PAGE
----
Also, it was surprisingly found that the immobilized nucleic acid obtainable by the process of the present invention can be used in nucleic acid based nanotechnology, such as nanoelectronics.
The nucleic acid herein referred to also as nucleic acid molecule may be either DNA or RNA. This interchangeability, which applies to many cases, resides in physiochemical similarities between DNA and RNA. Of course, any nucleic acids or derivatives thereof can also be used in the present invention such as, but not limited to, oligonucleotides of DNA and RNA, respectively, primers thereof and polynucleotides of each of said two nucleic acid species. Additionally, nucleic acids which can be used in the present invention may show various confirmations such as A-DNA, B-DNA and Z-DNA which differ mostly in the diameter and the particular kind of helix structure. Also domains of nucleic acids within larger units may be used. It is to be understood that any of the aforementioned nucleic acid species may be either in a double-stranded or single stranded form.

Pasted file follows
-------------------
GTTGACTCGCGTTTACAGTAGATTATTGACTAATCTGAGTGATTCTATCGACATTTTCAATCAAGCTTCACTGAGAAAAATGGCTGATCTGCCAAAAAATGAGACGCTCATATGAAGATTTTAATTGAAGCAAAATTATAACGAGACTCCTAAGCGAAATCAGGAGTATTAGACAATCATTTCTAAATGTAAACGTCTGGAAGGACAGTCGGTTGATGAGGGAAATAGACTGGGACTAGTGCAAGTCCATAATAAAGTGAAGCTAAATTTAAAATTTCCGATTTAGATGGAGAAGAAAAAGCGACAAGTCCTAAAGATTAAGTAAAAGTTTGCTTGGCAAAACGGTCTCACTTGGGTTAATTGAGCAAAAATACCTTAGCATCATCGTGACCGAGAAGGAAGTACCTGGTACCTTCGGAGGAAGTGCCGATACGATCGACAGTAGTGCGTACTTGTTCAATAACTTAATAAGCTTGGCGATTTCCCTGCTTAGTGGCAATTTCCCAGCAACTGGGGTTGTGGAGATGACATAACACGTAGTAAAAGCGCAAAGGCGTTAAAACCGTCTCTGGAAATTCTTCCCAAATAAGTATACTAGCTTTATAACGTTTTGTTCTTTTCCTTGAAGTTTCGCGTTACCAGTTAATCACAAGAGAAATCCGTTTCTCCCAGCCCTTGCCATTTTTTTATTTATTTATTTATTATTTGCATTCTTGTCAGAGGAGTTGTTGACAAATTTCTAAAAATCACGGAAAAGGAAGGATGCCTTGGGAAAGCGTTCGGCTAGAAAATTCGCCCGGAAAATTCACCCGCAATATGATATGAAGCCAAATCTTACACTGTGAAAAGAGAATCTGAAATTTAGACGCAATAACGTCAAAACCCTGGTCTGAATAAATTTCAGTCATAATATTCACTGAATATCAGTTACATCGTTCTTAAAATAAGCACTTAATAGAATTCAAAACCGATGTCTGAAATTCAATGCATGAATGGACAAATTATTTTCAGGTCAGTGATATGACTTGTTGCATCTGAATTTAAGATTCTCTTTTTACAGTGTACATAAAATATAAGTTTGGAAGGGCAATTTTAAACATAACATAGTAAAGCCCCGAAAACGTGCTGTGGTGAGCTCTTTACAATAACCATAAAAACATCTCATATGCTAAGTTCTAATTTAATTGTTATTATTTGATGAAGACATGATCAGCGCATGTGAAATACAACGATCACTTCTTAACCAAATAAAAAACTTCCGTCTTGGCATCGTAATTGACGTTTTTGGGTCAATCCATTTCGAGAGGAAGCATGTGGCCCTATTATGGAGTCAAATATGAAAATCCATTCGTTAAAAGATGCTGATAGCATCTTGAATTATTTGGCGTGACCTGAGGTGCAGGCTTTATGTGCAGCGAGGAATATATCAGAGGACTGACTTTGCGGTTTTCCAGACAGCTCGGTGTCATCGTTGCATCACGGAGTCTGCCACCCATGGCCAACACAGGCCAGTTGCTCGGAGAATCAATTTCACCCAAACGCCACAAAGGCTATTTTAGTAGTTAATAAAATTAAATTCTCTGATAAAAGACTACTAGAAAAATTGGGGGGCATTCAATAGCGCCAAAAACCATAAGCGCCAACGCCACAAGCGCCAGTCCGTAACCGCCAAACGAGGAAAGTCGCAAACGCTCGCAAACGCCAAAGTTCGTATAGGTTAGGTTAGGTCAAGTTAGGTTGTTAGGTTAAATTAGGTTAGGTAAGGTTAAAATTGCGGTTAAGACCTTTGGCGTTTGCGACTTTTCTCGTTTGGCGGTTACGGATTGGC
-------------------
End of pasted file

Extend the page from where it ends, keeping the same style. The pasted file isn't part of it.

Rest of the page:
The invention is now further illustrated by the following detailed description and the accompanying figures from which further embodiments, features and advantages may be taken.
FIG. 1 shows an AFM picture of DNA on an untreated sapphire surface;
FIG. 2 illustrates an AFM picture of DNA on a sapphire surface treated according to the process of the present invention;
FIG. 3 shows an AFM picture of DNA on an untreated silicon surface;
FIG. 4 shows an AFM picture of DNA on a silicon surface treated according to the process of the present invention;
FIG. 5 illustrates a diagram showing qualitatively the variation of the DNA immobilization effect with the process parameter oxygen pressure and time;
FIG. 6 shows an AFM picture of DNA immobilized on silicon; and
FIG. 7 shows a further AFM picture of DNA immobilized on silicon.